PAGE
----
"Alice" production a visual wonderland

During Parents Weekend, VegSOUP put on a magical and witty production of Lewis Carrol's "Alice in Wonderland" - the play adapted by Eva LeGallienne and Florida Friebus, and directed by Geneseo senior Emma Leigh.

Leigh petitioned her concept for the play in May of last year and began working on turning it into the final production. The set - a grayscale storybook world with cartoon-like props and projections - all came out of her personal creative vision.

The audience was seated very close to the stage, allowing characters to move in and out of the crowd. The scene changes were accompanied by flashing lights and surreal music as the stagehands worked. Every bizarre moment was truly well thought out.

"I really credit Emma for having a vision of what she wanted this madness to be," said senior Oliver Riley, animation designer.

Riley, who usually performs on stage, played the character of the Cheshire Cat from behind the scenes. He ran film of Leigh's cat, Oliver, through multiple filters then did the same with his own voice, combining the two flawlessly for the production. Riley's work provided a unique and imaginative interpretation of the well-known character.

The entire play followed in this spirit of turning a familiar story into something fresh and original. The audience connected with the 11-year-old Alice, played by sophomore Emilei Cantrell, as she traveled through the nonsensical "Looking Glass World" - growing and shrinking, taking trains along a chessboard and dining with characters who believe it is always teatime. In a backward world full of word plays and puns, the logic of these mad characters is somehow undeniable.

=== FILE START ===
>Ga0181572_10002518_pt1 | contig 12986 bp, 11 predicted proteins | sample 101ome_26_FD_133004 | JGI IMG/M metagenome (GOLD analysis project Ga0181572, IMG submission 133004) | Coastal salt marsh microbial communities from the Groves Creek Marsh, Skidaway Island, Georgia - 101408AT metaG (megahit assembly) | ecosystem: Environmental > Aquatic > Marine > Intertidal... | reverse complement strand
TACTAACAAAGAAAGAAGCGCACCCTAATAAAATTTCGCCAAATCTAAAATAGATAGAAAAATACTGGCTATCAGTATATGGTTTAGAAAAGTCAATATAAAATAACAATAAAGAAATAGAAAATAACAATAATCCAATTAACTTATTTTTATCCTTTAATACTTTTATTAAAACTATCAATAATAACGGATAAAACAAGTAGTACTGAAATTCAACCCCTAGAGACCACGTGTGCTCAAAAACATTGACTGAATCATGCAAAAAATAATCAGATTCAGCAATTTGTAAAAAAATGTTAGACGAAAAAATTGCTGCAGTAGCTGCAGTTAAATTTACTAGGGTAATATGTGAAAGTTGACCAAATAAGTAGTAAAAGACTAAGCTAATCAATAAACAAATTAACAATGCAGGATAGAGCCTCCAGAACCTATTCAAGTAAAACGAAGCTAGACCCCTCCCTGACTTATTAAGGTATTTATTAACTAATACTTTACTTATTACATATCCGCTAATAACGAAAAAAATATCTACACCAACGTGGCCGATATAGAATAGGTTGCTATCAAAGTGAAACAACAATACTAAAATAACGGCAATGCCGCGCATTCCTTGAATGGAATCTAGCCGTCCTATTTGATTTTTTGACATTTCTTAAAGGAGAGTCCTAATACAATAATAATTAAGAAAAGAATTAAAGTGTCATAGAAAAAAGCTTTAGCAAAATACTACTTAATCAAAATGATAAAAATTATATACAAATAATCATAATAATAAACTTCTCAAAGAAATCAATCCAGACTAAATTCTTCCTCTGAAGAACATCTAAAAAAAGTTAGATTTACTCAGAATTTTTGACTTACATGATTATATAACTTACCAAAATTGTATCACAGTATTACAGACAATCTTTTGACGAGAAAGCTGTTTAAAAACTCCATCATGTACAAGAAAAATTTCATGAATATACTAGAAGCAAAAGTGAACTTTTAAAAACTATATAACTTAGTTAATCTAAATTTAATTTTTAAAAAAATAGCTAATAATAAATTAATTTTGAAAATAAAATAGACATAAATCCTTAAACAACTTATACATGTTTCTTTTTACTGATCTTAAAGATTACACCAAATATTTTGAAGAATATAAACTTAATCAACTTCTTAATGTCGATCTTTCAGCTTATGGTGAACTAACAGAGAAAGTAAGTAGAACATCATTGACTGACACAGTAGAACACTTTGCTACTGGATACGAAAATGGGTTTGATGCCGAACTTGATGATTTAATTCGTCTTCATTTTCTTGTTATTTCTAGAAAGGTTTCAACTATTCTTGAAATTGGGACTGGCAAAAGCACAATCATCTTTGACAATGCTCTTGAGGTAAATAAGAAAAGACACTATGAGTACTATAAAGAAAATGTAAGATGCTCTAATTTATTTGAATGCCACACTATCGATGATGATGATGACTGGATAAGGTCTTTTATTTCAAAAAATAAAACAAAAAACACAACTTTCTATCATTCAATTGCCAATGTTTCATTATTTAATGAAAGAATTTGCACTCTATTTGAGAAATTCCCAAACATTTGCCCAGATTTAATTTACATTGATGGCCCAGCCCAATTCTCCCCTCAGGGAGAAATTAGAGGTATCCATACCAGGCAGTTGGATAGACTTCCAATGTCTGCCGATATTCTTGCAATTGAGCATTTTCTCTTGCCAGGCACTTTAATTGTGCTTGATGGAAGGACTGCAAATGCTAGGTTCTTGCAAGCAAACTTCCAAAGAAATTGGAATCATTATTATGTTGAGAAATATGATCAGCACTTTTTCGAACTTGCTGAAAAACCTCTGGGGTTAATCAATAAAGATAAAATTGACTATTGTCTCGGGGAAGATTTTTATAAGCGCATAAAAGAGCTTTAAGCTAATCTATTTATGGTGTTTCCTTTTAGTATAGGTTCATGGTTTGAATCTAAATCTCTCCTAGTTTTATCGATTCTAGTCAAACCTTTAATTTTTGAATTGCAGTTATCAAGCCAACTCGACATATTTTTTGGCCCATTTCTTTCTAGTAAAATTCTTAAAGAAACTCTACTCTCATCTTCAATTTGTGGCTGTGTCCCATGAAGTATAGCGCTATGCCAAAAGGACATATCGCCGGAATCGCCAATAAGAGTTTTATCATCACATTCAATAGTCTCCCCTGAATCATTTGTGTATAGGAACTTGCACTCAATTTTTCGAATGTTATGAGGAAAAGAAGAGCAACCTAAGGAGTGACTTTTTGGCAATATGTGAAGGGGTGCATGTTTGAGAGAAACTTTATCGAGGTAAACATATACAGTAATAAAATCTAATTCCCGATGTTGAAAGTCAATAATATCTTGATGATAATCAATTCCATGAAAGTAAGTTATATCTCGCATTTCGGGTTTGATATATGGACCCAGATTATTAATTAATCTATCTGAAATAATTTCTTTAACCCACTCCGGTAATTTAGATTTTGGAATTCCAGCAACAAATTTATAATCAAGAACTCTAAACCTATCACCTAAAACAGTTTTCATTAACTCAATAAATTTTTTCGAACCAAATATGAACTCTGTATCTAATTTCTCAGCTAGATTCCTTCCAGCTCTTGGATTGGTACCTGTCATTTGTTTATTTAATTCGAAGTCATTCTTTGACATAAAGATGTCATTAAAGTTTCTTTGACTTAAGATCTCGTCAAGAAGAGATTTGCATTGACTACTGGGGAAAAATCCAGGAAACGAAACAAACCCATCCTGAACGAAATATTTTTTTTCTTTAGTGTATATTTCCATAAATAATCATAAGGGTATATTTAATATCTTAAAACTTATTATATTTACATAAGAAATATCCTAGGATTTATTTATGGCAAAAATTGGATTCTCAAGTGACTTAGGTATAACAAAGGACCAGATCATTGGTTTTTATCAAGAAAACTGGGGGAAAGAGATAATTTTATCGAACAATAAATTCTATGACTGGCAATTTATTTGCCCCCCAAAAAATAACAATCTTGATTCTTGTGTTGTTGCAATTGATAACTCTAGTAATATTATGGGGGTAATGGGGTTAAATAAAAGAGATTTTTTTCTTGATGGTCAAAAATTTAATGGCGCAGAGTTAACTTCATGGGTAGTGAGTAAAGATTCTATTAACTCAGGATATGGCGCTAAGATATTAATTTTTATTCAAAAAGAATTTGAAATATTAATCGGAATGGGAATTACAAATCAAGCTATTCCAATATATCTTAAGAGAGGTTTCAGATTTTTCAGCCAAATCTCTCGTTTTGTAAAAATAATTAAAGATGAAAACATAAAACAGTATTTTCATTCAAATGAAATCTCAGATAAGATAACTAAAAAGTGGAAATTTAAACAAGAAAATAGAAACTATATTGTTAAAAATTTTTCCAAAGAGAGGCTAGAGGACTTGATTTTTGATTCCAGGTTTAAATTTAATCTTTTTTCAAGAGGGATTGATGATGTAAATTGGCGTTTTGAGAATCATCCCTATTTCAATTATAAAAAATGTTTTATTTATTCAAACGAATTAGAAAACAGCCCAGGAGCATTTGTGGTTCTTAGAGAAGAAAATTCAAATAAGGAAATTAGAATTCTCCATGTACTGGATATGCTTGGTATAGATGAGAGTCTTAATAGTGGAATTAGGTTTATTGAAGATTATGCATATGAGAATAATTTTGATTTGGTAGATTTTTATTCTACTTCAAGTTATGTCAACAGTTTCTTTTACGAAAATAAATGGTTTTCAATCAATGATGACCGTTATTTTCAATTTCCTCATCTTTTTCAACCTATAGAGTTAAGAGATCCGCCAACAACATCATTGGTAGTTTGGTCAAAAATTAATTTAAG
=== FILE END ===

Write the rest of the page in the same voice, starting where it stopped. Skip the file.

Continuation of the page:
Cantrell described her character as "very curious and very well-mannered with a tendency to be stubborn and sassy."

"She's a lot like me," Cantrell said. She explained that the interaction with the audience was unusual but extremely enjoyable, and that the best part was watching their expressions and reactions.

The energy backstage after Friday's 8 p.m. show was just as high as it had been on stage; it was clear that both cast and crew were ready for the 11 p.m. performance. Cantrell said that she looked forward to rehearsal every day, making the rough days go more smoothly. The opinion seemed unanimous: no one wanted the shows to be over.

According to sophomore Katie Dana, who played the White Queen, this is the closest cast she has ever been a part of.

"To me, the most important part was making so many new friends," Dana said. "A lot of the time, casts just say goodbye after the performances, but I can tell we're going to stick together."

"I'm really proud of everyone for putting so much effort and so much time into this … I'm really happy with the environment," Leigh said. She described the environment as the most cohesive, respectful, loving, supportive and creative one she has ever worked in.

All of this hard work undoubtedly paid off; "Alice in Wonderland" sold more tickets than any other VegSOUP performance, selling out every night.

The show was dedicated to Oliver, Leigh's cat, who passed away two days after his filming.